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Secrets of His and Her Brains
Posted: Thu Jun 16, 2005
Post subject: Canada: His and Her Brains - Sandra Witelson
... [The Los Angeles Times - Jun 16/05]
MAPPING THE MIND
Deep, Dark Secrets of His and Her Brains *
Sandra Witelson had studied
scores of brains looking for gender differences. Then she found one that made a
Lee Hotz - Times Staff Writer
The invitation curled from her fax machine,
a courtly question scrawled above the signature of a man whose name she did not
"Would you be willing to collaborate with me on studying the brain of Albert
It was signed Thomas Harvey. Sandra Witelson did not hesitate. She wrote "yes"
on the piece of paper and faxed it back.
"It never occurred to me that it might be a joke," she recalled. "I knew that
Albert Einstein's brain had been preserved and that it was somewhere where
someone was looking after it."
For 40 years, Harvey, a retired pathologist from Princeton, N.J., had been the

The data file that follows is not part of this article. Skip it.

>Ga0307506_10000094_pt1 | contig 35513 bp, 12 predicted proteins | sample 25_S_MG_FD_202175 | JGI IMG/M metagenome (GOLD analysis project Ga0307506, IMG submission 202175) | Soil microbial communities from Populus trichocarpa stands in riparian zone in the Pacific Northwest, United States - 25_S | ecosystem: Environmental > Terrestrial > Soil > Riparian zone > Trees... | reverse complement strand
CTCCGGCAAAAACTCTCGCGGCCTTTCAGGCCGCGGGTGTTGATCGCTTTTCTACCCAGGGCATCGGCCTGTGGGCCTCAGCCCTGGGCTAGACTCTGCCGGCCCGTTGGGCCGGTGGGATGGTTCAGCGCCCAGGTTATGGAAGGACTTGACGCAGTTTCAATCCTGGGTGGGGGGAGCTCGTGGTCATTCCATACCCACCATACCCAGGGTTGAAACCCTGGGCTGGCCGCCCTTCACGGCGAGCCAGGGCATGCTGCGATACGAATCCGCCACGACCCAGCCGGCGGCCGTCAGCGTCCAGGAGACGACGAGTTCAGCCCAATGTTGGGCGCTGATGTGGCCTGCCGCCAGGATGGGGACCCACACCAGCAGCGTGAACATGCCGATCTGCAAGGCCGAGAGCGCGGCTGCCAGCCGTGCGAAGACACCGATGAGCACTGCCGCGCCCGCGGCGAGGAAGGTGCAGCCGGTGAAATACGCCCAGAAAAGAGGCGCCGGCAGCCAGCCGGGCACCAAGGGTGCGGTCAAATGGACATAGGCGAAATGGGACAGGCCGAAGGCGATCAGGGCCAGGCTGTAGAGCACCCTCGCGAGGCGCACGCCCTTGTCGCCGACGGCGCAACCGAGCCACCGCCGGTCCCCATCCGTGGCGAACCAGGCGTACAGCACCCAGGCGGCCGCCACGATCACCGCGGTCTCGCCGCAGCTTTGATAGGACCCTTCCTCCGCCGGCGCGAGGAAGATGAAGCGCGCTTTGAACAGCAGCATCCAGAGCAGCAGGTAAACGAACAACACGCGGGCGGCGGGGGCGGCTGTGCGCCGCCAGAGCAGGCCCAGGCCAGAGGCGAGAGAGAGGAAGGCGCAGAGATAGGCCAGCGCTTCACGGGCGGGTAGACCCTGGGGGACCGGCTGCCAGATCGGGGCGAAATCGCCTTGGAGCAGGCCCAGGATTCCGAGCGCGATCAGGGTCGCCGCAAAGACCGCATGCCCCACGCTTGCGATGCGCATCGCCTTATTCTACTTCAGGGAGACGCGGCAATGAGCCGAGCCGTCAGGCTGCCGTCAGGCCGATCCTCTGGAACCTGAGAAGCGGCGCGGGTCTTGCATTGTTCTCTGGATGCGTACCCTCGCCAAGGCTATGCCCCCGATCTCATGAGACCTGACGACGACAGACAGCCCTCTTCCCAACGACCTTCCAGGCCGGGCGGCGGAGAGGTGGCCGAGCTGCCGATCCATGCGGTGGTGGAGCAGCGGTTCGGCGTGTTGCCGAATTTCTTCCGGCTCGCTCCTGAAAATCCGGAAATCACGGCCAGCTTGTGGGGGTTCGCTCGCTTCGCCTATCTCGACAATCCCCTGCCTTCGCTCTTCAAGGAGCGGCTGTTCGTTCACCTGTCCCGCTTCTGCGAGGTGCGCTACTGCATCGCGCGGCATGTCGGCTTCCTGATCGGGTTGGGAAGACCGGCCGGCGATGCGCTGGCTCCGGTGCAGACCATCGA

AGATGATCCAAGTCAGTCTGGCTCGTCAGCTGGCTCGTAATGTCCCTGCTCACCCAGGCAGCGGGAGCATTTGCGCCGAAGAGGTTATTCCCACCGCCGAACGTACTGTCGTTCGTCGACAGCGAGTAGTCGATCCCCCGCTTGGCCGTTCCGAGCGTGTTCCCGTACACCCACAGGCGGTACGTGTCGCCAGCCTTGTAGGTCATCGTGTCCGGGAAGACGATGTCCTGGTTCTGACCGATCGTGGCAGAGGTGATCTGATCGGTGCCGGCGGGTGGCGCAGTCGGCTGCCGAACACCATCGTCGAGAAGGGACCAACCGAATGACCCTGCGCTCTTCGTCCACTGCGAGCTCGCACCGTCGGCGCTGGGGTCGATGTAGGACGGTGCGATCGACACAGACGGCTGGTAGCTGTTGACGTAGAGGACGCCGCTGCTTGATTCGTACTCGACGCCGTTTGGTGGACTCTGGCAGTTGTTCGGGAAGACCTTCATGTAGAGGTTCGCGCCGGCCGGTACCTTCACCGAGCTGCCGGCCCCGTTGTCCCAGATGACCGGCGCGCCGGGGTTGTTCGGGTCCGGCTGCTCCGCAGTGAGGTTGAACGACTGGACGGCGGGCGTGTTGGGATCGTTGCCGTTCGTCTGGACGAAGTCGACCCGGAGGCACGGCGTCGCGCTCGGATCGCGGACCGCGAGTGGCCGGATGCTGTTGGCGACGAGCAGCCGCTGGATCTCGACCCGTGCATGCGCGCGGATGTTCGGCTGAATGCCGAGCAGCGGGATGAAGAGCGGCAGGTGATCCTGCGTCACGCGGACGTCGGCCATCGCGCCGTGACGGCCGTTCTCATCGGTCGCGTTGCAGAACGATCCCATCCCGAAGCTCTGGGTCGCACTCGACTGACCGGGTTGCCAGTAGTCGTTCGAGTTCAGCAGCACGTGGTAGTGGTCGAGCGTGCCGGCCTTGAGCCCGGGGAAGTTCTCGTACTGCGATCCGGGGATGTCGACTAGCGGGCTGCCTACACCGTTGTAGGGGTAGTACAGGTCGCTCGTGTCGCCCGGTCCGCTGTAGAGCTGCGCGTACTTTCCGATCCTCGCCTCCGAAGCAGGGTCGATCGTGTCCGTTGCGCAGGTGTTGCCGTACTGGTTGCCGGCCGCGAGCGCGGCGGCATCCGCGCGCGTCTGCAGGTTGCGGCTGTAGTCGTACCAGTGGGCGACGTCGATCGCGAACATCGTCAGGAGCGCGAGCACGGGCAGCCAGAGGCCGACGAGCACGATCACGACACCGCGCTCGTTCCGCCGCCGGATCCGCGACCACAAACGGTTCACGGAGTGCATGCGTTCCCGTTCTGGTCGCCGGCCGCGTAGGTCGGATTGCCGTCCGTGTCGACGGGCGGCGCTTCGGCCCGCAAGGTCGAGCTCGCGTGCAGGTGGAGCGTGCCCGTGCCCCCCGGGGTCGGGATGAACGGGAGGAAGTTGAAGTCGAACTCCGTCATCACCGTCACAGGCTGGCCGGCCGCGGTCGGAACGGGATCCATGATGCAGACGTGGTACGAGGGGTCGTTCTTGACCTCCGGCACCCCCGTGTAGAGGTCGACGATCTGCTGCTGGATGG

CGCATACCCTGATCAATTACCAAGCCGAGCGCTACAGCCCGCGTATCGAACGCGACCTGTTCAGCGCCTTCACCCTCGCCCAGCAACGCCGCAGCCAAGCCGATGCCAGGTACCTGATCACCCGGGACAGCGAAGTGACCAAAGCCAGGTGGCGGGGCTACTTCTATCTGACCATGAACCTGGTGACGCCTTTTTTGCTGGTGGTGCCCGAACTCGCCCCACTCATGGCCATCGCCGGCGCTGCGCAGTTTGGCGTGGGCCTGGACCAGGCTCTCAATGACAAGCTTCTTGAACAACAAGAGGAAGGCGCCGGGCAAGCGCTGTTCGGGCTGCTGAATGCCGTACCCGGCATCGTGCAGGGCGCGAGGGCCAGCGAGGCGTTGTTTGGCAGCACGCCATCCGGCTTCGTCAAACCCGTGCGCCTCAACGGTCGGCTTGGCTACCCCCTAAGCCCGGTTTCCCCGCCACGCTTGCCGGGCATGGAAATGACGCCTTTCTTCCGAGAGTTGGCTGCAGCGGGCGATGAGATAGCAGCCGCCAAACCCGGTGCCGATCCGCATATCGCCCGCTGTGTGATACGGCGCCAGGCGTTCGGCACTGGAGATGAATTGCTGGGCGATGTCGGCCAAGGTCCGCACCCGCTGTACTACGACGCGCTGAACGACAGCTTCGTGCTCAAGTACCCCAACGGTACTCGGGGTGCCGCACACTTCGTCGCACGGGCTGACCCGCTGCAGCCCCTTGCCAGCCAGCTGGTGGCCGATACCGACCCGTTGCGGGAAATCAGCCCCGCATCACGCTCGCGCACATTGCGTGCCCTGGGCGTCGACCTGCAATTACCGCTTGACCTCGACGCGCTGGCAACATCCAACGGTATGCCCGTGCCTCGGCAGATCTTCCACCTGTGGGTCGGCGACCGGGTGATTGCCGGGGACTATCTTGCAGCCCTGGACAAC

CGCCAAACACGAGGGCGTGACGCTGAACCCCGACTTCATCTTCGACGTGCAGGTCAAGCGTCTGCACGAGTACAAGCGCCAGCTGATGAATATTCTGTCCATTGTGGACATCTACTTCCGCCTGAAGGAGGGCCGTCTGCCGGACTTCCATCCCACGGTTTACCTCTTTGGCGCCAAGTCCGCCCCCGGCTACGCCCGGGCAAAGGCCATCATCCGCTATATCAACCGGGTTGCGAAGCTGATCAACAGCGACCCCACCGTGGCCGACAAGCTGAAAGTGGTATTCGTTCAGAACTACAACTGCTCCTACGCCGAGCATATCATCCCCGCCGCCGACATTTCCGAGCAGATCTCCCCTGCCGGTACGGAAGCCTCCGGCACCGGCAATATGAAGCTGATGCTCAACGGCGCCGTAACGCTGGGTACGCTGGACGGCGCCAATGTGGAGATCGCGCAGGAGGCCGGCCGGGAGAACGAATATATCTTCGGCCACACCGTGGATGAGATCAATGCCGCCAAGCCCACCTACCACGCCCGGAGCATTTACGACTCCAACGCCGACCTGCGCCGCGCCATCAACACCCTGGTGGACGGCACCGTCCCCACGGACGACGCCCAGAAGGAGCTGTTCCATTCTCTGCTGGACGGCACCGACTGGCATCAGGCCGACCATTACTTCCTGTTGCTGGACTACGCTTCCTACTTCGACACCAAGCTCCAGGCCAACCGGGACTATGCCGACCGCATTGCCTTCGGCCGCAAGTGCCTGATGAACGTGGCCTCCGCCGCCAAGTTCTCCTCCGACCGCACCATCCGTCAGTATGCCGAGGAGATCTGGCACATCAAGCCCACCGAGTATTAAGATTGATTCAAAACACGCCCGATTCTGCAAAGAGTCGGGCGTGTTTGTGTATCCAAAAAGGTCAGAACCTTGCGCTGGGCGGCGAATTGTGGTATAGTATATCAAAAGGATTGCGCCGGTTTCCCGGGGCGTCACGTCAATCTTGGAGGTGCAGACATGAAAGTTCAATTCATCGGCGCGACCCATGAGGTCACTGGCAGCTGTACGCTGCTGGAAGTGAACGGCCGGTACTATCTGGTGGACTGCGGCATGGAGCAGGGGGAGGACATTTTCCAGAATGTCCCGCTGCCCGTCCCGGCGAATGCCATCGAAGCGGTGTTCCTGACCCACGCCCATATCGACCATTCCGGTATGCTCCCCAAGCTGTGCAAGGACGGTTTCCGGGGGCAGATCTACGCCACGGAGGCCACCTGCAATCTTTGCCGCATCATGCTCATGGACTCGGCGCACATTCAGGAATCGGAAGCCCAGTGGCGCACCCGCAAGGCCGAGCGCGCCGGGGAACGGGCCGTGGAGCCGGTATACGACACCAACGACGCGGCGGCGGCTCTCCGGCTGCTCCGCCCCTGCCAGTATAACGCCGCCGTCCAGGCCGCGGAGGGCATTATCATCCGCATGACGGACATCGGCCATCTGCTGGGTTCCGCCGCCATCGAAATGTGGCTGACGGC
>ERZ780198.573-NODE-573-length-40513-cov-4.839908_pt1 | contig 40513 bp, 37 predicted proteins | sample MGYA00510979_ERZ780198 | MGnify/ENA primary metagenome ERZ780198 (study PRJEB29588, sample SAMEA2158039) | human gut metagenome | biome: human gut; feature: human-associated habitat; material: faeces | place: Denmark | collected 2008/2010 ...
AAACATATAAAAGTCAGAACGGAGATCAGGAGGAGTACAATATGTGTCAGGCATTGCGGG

quixotic custodian of the 20th century's most famous brain.
In 1955, he had conducted a routine autopsy of Einstein after the 76-year-old
physicist died at Princeton Hospital. The remains were to be cremated. Harvey,
however, decided to preserve the organ responsible for the theory of relativity
and the principle of the atomic bomb.
It was not such an unusual thing to do. Einstein's ophthalmologist had removed
the scientist's eyeballs and put them in a safe-deposit box. Earlier acquisitive
anatomists had preserved Galileo's finger, Haydn's head and Napoleon's penis.
For Harvey, however, more than morbid curiosity was at work. He believed that
the slippery worms of Einstein's brain tissue, pickled in warm formalin,
embodied some clue to the mystery of intelligence. He held on to that hope
through 40 years of indecision.
Eventually, it led the soft-spoken Quaker to Witelson, a raven-haired Canadian
psychologist with a taste for black leather and red showgirl nails.
She had brains, dozens of them ‹ the largest collection of normal brains in the
When Witelson began acquiring human brains, sex was the last thing on her mind.
Inside her walk-in refrigerator at McMaster University here in Ontario, her
collection filled three walls of metal shelves. The 125 putty-colored specimens
sat in frosted jars and snap-top plastic tubs like quarts of boiled shrimp and
wedges of cheese.
Every one posed a riddle that had shaped her research for 30 years: How does the
structure of the brain influence intelligence?
A professor of psychiatry and neuroscience, Witelson grappled with such a
fundamental mystery by studying a somewhat smaller one: why certain abilities
develop on one side of the brain rather than the other.
The two hemispheres of the brain are almost symmetrical physically but can seem